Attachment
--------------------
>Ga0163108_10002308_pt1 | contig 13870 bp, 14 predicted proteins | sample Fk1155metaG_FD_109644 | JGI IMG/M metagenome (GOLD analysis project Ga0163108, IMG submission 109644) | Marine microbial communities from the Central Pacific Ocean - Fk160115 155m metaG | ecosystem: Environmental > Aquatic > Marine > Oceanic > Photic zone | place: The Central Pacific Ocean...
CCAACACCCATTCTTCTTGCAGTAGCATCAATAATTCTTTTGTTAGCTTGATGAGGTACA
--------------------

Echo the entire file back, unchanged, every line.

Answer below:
>Ga0163108_10002308_pt1 | contig 13870 bp, 14 predicted proteins | sample Fk1155metaG_FD_109644 | JGI IMG/M metagenome (GOLD analysis project Ga0163108, IMG submission 109644) | Marine microbial communities from the Central Pacific Ocean - Fk160115 155m metaG | ecosystem: Environmental > Aquatic > Marine > Oceanic > Photic zone | place: The Central Pacific Ocean...
CCAACACCCATTCTTCTTGCAGTAGCATCAATAATTCTTTTGTTAGCTTGATGAGGTACA